Classes

The following classes are available globally.

  • A ServerBootstrap is an easy way to bootstrap a ServerSocketChannel when creating network servers.

    Example:

        let group = MultiThreadedEventLoopGroup(numberOfThreads: System.coreCount)
        defer {
            try! group.syncShutdownGracefully()
        }
        let bootstrap = ServerBootstrap(group: group)
            // Specify backlog and enable SO_REUSEADDR for the server itself
            .serverChannelOption(ChannelOptions.backlog, value: 256)
            .serverChannelOption(ChannelOptions.socket(SocketOptionLevel(SOL_SOCKET), SO_REUSEADDR), value: 1)
    
            // Set the handlers that are applied to the accepted child `Channel`s.
            .childChannelInitializer { channel in
                // Ensure we don't read faster then we can write by adding the BackPressureHandler into the pipeline.
                channel.pipeline.addHandler(BackPressureHandler()).flatMap { () in
                    // make sure to instantiate your `ChannelHandlers` inside of
                    // the closure as it will be invoked once per connection.
                    channel.pipeline.addHandler(MyChannelHandler())
                }
            }
    
            // Enable SO_REUSEADDR for the accepted Channels
            .childChannelOption(ChannelOptions.socket(SocketOptionLevel(SOL_SOCKET), SO_REUSEADDR), value: 1)
            .childChannelOption(ChannelOptions.maxMessagesPerRead, value: 16)
            .childChannelOption(ChannelOptions.recvAllocator, value: AdaptiveRecvByteBufferAllocator())
        let channel = try! bootstrap.bind(host: host, port: port).wait()
        /* the server will now be accepting connections */
    
        try! channel.closeFuture.wait() // wait forever as we never close the Channel
    

    The EventLoopFuture returned by bind will fire with a ServerSocketChannel. This is the channel that owns the listening socket. Each time it accepts a new connection it will fire a SocketChannel through the ChannelPipeline via fireChannelRead: as a result, the ServerSocketChannel operates on Channels as inbound messages. Outbound messages are not supported on a ServerSocketChannel which means that each write attempt will fail.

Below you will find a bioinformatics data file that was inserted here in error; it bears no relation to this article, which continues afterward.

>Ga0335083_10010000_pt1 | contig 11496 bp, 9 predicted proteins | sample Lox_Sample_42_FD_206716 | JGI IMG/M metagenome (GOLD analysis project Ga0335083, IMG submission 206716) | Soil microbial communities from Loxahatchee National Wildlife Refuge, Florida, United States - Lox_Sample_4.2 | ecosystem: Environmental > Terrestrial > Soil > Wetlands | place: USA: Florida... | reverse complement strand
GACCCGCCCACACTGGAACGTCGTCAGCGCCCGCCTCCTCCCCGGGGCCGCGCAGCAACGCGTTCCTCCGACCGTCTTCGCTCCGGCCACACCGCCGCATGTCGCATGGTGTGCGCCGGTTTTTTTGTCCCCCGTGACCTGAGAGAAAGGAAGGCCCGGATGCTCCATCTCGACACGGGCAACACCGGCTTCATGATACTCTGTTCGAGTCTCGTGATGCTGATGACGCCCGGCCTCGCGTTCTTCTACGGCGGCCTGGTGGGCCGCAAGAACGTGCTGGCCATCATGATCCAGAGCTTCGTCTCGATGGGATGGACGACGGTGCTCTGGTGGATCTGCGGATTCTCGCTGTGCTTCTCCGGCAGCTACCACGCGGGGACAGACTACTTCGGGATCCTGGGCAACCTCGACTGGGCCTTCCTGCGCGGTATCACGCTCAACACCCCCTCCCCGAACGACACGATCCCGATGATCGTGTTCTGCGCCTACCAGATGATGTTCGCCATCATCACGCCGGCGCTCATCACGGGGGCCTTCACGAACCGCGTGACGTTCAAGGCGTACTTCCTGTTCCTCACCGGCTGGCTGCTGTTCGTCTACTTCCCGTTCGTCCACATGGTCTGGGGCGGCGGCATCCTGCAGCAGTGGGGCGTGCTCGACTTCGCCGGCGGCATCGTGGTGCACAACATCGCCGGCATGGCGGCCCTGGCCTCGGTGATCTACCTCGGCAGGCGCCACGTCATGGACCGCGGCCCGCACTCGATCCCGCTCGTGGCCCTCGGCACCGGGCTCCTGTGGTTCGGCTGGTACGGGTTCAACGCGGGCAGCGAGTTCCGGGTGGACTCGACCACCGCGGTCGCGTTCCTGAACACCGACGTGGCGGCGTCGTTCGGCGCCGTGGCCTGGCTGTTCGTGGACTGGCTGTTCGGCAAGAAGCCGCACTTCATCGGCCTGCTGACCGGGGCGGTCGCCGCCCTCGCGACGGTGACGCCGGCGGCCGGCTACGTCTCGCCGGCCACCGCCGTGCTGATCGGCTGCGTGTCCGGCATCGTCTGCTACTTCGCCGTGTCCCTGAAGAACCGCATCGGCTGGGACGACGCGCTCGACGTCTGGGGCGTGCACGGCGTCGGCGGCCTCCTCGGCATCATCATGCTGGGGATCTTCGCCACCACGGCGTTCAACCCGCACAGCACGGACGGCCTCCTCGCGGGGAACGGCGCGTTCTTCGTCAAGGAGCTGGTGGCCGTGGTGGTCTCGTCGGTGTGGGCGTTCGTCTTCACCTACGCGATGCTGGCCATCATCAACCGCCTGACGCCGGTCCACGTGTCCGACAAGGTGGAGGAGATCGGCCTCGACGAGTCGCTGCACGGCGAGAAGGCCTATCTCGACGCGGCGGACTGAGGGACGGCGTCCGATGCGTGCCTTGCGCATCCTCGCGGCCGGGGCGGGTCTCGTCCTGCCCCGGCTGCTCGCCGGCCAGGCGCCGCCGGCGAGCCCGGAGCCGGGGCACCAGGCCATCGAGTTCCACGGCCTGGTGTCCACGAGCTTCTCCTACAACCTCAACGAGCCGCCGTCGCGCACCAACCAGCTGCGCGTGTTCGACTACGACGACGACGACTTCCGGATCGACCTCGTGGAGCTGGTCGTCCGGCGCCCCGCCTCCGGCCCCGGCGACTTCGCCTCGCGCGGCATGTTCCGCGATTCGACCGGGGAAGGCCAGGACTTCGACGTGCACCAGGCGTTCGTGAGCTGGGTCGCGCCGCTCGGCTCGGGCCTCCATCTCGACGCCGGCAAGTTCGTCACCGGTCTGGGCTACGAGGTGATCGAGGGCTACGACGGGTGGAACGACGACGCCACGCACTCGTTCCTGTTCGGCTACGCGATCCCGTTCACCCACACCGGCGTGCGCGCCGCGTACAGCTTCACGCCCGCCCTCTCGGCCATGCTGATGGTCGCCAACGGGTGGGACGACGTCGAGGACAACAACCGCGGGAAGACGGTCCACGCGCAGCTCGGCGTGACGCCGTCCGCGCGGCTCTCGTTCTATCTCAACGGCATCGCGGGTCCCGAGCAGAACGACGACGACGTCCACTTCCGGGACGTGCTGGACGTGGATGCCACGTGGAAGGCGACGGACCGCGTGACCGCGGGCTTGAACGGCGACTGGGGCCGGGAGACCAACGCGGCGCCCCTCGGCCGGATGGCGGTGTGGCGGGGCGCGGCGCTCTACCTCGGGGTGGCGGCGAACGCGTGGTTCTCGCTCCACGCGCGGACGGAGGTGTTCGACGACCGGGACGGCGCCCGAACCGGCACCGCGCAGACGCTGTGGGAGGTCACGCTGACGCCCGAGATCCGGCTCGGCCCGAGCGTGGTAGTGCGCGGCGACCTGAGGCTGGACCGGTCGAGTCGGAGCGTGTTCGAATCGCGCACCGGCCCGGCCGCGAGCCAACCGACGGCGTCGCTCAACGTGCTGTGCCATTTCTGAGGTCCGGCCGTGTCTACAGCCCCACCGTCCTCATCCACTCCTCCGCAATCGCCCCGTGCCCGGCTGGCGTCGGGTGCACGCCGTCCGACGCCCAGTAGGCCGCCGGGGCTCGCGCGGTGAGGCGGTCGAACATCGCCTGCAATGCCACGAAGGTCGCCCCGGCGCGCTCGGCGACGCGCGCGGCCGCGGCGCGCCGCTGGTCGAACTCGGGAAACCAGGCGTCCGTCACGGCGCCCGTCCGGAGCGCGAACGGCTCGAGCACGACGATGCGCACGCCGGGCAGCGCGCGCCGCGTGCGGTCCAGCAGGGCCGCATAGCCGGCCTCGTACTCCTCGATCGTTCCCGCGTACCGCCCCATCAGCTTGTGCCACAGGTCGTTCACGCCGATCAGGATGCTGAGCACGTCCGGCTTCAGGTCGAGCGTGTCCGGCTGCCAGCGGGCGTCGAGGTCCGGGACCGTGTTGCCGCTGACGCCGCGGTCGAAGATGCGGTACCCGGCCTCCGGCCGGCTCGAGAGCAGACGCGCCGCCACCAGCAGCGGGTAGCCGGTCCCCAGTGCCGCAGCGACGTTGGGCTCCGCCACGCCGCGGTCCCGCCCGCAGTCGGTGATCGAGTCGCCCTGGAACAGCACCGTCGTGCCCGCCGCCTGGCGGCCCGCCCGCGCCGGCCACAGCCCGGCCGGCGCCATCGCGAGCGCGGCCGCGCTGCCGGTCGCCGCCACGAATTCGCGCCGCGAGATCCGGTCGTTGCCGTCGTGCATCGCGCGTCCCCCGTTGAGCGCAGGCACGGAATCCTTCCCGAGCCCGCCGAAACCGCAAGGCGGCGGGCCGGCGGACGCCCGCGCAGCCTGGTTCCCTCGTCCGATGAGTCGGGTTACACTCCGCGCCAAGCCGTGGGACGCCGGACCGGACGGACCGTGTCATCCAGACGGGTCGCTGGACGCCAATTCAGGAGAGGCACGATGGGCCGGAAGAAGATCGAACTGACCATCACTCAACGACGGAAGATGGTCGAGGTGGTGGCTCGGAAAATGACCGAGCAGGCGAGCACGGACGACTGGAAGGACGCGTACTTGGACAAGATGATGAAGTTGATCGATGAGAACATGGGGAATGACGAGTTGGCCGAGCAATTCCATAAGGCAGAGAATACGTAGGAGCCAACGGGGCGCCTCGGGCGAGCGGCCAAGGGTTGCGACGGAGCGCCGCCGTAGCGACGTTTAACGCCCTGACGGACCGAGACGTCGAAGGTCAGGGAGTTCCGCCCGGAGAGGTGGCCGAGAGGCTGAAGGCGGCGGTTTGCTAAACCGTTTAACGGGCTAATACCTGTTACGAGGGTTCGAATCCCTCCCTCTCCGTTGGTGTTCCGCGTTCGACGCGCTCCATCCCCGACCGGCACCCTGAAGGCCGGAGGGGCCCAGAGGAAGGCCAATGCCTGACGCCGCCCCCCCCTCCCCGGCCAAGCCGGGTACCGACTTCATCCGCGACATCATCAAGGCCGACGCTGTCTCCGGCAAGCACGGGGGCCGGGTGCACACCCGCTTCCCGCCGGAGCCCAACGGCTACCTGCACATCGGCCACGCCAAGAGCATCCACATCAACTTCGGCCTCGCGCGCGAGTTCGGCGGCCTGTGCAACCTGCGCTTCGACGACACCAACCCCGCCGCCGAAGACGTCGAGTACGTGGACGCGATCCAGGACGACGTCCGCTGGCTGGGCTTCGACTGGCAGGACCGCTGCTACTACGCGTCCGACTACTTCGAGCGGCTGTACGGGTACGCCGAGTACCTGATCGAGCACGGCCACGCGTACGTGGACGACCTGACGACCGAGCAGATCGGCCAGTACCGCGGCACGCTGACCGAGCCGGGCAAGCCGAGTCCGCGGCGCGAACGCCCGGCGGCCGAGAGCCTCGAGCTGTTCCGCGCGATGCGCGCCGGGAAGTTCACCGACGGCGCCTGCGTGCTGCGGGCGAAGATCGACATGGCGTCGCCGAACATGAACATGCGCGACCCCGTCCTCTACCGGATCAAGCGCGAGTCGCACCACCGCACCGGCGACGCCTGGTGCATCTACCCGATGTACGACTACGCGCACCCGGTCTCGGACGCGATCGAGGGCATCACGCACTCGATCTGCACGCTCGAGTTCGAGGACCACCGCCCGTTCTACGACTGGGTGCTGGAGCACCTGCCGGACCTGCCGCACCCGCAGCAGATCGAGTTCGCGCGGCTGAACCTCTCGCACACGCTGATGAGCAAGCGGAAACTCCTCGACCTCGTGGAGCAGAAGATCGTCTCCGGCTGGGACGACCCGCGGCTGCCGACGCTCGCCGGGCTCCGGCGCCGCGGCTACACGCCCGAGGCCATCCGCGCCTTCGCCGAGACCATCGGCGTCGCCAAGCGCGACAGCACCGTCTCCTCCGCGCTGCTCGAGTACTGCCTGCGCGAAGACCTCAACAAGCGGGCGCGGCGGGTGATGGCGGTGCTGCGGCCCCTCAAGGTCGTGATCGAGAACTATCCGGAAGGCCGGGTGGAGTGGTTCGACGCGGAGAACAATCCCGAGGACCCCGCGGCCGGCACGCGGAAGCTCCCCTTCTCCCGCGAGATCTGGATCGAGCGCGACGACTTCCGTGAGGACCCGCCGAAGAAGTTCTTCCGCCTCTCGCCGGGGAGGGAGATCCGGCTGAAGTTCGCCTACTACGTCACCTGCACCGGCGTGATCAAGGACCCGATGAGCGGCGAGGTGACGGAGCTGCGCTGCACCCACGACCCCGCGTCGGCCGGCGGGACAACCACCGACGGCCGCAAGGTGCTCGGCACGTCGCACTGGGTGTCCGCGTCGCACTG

Accepted SocketChannels operate on ByteBuffer as inbound data, and IOData as outbound data.

    See more

    Declaration

    Swift

    public final class ServerBootstrap
  • A ClientBootstrap is an easy way to bootstrap a SocketChannel when creating network clients.

    Usually you re-use a ClientBootstrap once you set it up and called connect multiple times on it. This way you ensure that the same EventLoops will be shared across all your connections.

    Example:

        let group = MultiThreadedEventLoopGroup(numberOfThreads: 1)
        defer {
            try! group.syncShutdownGracefully()
        }
        let bootstrap = ClientBootstrap(group: group)
            // Enable SO_REUSEADDR.
            .channelOption(ChannelOptions.socket(SocketOptionLevel(SOL_SOCKET), SO_REUSEADDR), value: 1)
            .channelInitializer { channel in
                // always instantiate the handler _within_ the closure as
                // it may be called multiple times (for example if the hostname
                // resolves to both IPv4 and IPv6 addresses, cf. Happy Eyeballs).
                channel.pipeline.addHandler(MyChannelHandler())
            }
        try! bootstrap.connect(host: "example.org", port: 12345).wait()
        /* the Channel is now connected */
    

    The connected SocketChannel will operate on ByteBuffer as inbound and on IOData as outbound messages.

    See more

    Declaration

    Swift

    public final class ClientBootstrap
  • A DatagramBootstrap is an easy way to bootstrap a DatagramChannel when creating datagram clients and servers.

    Example:

        let group = MultiThreadedEventLoopGroup(numberOfThreads: 1)
        defer {
            try! group.syncShutdownGracefully()
        }
        let bootstrap = DatagramBootstrap(group: group)
            // Enable SO_REUSEADDR.
            .channelOption(ChannelOptions.socket(SocketOptionLevel(SOL_SOCKET), SO_REUSEADDR), value: 1)
            .channelInitializer { channel in